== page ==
But the administration told me that if certain students didn't attend that they could lose their veteran's (or other) benefits, and the school would lose their cut of same, so ... I was required to take attendance and to flunk anybody who was absent too often. As a result, every class had people forced to attenmd and take up time and space that could have been better used.

Perikles
2011-Dec-04, 09:42 AM
Now, if you have references to show this is wrong, great.I think you are taking my post slighty out of context. I was replying to a post about the original source of the concern, which is:
Professors at University College London have expressed concern over the increasing number of biology students boycotting lectures on Darwinist theory
Whilst some of these students may be medical students, this is not the concern of the original source. The Daily Mail has distorted the issue, as it distorts just about everything, to focus on the medical students. That was my point.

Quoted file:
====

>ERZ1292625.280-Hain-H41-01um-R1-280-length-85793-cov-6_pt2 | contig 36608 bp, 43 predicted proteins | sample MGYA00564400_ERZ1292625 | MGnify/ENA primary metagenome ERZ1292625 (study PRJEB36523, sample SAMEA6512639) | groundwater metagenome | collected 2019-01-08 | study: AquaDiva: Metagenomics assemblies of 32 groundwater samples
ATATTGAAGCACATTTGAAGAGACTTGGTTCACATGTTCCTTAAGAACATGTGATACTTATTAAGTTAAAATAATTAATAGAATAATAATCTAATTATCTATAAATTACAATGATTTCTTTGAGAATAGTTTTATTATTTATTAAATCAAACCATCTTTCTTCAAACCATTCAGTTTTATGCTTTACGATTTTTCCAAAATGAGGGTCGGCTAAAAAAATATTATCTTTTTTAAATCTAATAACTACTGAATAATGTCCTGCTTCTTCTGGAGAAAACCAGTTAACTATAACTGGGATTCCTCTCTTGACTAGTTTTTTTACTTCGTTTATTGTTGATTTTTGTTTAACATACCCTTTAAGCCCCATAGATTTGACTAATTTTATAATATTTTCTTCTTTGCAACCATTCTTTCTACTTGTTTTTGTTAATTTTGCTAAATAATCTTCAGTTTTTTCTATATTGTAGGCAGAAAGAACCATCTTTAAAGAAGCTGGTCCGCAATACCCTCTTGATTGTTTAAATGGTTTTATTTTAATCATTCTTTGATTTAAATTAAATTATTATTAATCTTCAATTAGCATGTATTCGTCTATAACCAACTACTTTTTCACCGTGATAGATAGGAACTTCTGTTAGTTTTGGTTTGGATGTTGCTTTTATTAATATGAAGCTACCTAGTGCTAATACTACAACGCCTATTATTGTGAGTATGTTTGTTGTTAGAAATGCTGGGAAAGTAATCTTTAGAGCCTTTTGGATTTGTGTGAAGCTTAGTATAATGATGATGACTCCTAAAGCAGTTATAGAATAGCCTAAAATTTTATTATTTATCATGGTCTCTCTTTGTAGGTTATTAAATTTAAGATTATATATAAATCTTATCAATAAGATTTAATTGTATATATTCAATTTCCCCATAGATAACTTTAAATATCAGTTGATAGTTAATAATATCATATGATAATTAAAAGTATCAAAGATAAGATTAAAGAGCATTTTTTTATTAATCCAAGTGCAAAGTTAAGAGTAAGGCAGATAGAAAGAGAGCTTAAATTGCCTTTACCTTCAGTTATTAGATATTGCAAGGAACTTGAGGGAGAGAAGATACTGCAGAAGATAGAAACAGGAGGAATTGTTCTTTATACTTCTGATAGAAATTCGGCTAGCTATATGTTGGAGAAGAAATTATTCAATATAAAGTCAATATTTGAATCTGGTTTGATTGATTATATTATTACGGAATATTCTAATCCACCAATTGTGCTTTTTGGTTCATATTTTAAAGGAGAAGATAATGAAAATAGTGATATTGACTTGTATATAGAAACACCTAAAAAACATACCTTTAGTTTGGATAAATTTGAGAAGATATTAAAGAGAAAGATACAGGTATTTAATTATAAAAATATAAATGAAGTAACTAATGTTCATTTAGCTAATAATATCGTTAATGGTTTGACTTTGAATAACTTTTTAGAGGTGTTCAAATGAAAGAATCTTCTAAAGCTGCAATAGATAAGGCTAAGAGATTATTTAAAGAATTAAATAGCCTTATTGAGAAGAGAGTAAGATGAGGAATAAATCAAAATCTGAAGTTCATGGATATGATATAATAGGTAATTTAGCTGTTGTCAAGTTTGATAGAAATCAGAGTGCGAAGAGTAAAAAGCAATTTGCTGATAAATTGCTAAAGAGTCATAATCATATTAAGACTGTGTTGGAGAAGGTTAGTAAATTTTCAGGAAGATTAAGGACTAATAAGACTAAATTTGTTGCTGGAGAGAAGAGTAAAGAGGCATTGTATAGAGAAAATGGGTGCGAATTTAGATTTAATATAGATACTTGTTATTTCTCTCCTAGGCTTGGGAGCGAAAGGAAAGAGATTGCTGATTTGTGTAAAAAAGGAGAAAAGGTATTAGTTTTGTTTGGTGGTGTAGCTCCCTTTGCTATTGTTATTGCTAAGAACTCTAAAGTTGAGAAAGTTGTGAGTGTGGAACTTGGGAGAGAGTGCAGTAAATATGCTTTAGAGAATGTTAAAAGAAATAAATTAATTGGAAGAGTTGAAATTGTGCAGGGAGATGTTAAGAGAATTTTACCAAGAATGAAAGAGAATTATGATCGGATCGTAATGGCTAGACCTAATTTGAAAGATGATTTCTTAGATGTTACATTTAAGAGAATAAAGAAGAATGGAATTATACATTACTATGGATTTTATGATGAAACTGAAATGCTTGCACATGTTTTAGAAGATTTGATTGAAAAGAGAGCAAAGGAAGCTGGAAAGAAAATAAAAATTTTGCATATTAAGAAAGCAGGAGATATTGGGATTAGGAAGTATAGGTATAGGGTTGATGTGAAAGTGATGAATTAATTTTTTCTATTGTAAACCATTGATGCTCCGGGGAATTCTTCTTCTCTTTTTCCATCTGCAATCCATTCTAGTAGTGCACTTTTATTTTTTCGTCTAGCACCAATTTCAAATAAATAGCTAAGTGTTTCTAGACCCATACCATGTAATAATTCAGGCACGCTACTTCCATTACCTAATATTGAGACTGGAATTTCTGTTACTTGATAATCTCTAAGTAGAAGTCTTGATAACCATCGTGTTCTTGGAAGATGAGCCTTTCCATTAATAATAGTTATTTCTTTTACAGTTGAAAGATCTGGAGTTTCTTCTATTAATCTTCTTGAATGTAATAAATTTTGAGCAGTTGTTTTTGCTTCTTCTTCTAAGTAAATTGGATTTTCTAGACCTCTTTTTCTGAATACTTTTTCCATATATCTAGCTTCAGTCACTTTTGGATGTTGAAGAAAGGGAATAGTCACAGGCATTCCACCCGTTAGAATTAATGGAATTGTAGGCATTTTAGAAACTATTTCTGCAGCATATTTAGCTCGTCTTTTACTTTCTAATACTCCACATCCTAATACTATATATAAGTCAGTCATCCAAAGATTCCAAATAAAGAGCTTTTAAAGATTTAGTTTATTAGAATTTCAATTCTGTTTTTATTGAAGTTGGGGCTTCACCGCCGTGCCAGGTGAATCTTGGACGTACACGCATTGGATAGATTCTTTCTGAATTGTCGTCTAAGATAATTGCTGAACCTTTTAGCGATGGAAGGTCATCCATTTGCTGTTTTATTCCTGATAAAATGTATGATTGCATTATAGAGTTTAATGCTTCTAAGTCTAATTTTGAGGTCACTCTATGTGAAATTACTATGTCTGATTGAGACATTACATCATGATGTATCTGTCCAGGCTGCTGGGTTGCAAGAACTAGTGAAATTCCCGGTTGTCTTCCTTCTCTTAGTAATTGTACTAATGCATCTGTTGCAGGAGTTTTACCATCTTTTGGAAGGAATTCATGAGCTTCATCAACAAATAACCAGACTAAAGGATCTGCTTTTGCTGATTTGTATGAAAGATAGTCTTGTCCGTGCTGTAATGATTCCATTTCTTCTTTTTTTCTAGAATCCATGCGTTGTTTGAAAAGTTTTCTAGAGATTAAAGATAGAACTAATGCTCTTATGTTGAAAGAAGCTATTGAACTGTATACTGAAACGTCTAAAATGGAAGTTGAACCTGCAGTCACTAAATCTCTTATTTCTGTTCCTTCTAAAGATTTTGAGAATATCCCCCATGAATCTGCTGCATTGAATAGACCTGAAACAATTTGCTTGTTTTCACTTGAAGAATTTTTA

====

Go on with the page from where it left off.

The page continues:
publiusr
2011-Dec-04, 07:46 PM
A lot of this can be laid at the feet of Harun Yahya and his "lavishly illustrated 'Atlas of Creation'.
http://www.skeptic.com/the_magazine/archives/vol16n03.html
http://www.skepticforum.com/viewtopic.php?f=33&t=5962

The sad thing here is--aside from its contents--the book itself is a beauty. There is a lot of money behind this effort--and it bears watching. Better to stick to pouring that money into skyscrapers for Tom Cruise to clamber around...

If only good science books were so well funded and illustrated.

Van Rijn
2011-Dec-05, 08:39 AM
Whilst some of these students may be medical students, this is not the concern of the original source.


How did you determine that wasn't a concern? I don't see any statement there excluding medical students. Also, I googled on this and found this related article:

http://www.theaustralian.com.au/higher-education/uk-muslim-students-boycott-lectures-on-evolution/story-e6frgcjx-1226208363347

Quoting:



Jones said he was also aware of trainee doctors on UCL’s medical course, one of the most highly ranked in Britain, who refused to learn about evolution.

Which seems to support the statements in the Daily Mail article.


The Daily Mail has distorted the issue, as it distorts just about everything, to focus on the medical students. That was my point.

You haven't, as far as I can see, demonstrated how the issue has been distorted in the article.

Perikles
2011-Dec-05, 09:01 AM